The Common Era Year of 1665, part of the 17th Century
1664 1665 1666
Born in 1665:
Passed away in 1665:
- January 12: Pierre de Fermat, French mathematician, dies in Castres. (b. August 16 1601, aged 63)
- September 17: King Philip IV of Spain, also known as King Philip III of Portugal, dies in Madrid. (b. April 8 1605, aged 60)
- November 19: French painter Nicholas Poussin dies in Rome. (b. June 1594, aged 71)
- December 10: Tarquinio Merula, Italian composer, dies in Cremona. (b. 1594 or 1595, aged ca. 70)
- Biagio Marini, Italian composer, dies in Venice. (b. ca. 1587-1597, aged ca. 73)
These (and other) things happened in 1665:
- The Great Plague of London, lasting from June until November, kills 75,000 people, close to a quarter of the population. 12,000 die in a single week in September. King Charles II flees to Salisbury with his court.
- English physicist Robert Hooke becomes Curator at the Royal Society. He studies and compares the microscopic structure of organic samples, naming and describing cells for the first time in history in Micrographia. In it, he also notes the "black spot" in soap bubbles, states his theory of heat, his wave theory of light, and the nature of combustion. The same year, he is nominated Professor of Geometry at Gresham College. He corresponded with Huygens, Boyle and Newton.
- Italian physicist and mathematician Francesco Grimaldi's wave theory of light is published two years after his death.
- Dutch astronomer and physicist Christiaan Huygens also investigates waves and states Huygens' Principle. Also, while recovering from an illness, he noticed that two of the large pendulum clocks in his room were beating in unison, and would always return to this synchronized pattern. Having invented the pendulum clock only eight years earlier, he set out to investigate the phenomenon. His letters, written in Latin to his father, are considered to be the first recorded example of synchronized oscillators.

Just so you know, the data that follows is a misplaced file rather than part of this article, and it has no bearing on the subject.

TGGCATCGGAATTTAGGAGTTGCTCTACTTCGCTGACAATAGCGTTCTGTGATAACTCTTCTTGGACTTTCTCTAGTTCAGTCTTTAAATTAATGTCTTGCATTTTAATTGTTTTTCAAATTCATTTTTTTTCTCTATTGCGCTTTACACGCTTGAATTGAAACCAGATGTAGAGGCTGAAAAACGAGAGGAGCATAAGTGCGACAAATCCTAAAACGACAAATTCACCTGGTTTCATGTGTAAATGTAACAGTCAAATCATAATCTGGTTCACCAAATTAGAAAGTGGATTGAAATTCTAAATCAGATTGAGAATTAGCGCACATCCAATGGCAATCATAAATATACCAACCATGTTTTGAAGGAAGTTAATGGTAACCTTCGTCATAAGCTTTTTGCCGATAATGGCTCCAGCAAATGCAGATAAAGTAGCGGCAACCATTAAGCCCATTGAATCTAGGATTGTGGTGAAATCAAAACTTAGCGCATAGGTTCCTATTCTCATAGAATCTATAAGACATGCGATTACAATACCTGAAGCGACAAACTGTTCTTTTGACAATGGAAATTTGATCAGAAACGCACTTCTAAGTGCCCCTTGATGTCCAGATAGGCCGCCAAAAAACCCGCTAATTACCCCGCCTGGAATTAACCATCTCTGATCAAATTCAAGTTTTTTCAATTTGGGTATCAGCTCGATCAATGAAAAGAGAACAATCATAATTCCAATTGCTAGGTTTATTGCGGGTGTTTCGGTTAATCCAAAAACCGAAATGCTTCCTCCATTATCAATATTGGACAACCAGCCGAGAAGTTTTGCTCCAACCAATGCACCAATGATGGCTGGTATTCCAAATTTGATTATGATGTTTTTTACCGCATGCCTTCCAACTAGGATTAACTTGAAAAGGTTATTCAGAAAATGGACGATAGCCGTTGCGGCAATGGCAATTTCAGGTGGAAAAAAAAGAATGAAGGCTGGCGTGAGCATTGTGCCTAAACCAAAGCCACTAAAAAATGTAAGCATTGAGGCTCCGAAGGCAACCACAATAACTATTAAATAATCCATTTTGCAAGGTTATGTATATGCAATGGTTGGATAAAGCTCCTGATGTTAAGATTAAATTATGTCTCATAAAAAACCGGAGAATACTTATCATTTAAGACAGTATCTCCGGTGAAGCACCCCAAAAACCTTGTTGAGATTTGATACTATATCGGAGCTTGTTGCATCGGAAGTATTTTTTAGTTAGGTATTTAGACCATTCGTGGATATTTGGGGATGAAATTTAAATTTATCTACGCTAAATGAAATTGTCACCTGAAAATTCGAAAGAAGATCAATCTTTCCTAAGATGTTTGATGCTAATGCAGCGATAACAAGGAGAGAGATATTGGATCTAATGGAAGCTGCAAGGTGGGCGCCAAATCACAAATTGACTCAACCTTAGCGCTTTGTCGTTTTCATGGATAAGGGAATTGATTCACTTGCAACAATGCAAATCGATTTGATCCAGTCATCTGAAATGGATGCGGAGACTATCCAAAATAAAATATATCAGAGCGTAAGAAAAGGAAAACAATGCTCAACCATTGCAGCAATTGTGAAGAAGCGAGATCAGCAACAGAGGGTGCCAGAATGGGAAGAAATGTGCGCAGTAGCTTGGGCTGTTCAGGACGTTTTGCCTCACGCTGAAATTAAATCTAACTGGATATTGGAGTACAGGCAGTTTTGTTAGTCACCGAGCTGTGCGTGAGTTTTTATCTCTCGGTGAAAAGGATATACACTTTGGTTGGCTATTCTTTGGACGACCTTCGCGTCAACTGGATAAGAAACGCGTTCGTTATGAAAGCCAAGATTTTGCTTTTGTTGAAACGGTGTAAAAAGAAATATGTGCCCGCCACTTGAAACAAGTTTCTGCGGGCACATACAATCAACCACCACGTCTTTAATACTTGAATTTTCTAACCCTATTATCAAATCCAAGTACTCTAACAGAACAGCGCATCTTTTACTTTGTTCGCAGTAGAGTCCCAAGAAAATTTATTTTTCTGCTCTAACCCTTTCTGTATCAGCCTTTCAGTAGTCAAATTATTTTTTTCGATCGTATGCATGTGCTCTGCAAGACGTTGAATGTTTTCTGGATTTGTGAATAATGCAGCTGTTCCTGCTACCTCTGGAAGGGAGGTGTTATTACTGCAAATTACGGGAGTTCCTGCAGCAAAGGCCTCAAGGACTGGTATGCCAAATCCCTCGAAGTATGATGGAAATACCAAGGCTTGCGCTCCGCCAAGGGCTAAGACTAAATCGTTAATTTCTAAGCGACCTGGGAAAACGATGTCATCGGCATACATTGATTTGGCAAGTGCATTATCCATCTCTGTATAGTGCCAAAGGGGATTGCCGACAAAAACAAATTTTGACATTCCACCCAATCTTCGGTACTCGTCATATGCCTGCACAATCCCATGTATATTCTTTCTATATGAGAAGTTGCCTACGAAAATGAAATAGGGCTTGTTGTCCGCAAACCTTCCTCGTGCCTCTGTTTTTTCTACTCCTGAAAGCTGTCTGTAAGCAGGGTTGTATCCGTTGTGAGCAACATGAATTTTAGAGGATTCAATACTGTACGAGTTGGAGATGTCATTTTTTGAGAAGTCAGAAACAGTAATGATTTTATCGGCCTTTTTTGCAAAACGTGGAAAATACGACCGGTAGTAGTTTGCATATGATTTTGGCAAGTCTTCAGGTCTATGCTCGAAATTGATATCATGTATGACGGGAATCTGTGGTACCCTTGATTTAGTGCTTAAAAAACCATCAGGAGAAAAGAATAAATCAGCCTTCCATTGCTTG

- Irish chemist and natural philosopher Robert Boyle is given the honorary title of M.D. at Oxford, and makes several observations on the theory of heat and combustion.
- English mathematician and physicist Isaac Newton studies the principles of mechanics. He recognizes that all matter attracts all other matter, even though the gravitational force between small was too small to be measured at the time. He receives his B.A. at Cambridge University, returns home to avoid the plague, and develops calculus, applying fluxions to find the tangent and radius of curvature at any point on a curve in November.
- Giovanni Domenico Cassini determines the period of rotation of Jupiter, Mars and Venus, and while attempting to map Jupiter, discovers its Giant Red Spot.
- Le Journal des Savants is first published in France, and Philosophical Transactions of the Royal Society is first published in England.
- English poet Edward Herbert, Lord Herbert of Cherbury publishes his Occasional Verses.
- (Some sources suggest 1663.) John Milton finishes Paradise Lost, which will be published in 1667.
- A young Turkish-Jewish Rabbi by the name of Shabbetai Zevi (or Sjabtai Tswi) proclaims himself Messiah and gains support throughout Europe and the Middle East. He confronts Sultan Muhammad IV of the Ottoman Empire, demanding Eretz Israel on behalf of the Jewish people, but faced with a choice between death and conversion, choses Islam. A sect of converts, believing that this was part of the Messianic plan will prevail into the twentieth century.
- The construction of the church Sant'Andrea al Quirinale in Rome, begun in 1658 as drawn by Giovanni Lorenzo Bernini, is completed.
- When the Spanish King dies, his son-in-law, Louis XIV of France invades Spanish Netherlands, present-day Belgium, and the Franche-Comté, present-day Burgundy, citing his wife's heritage. The conflict eventually led to the War of the Spanish Succession.
- The Second of the Anglo-Dutch Wars is officially declared by King Charles II of England in March. The first battle, the Battle of Lowestoft, is fought on June 13. Duke James of York, later King James II, and his men on the Royal Charles sunk sixteen Dutch ships and killed over 2,000 men, including Admiral Jacob Opdam. The English proceed to invade the Dutch mainland, but are quickly expelled, and suffer many humiliating defeats in several battles fought against Dutch Amdmiral Michiel de Ruyter.
- The Carignan-Salières Regiment, become the first regular troops from France to arrive in New France, present-day Canada, to aid the colonists in fighting the Iroquois. From June to September, some 1,200 soldiers arrive in Quebec under the leadership of Lieutenant General Alexander de Prouville, Sieur de Tracy.
- Meanwhile, Jean Talon begins to conduct a New France census, which will be completed the following year, largely by personally visiting every de jure principale.
1664 1665 1666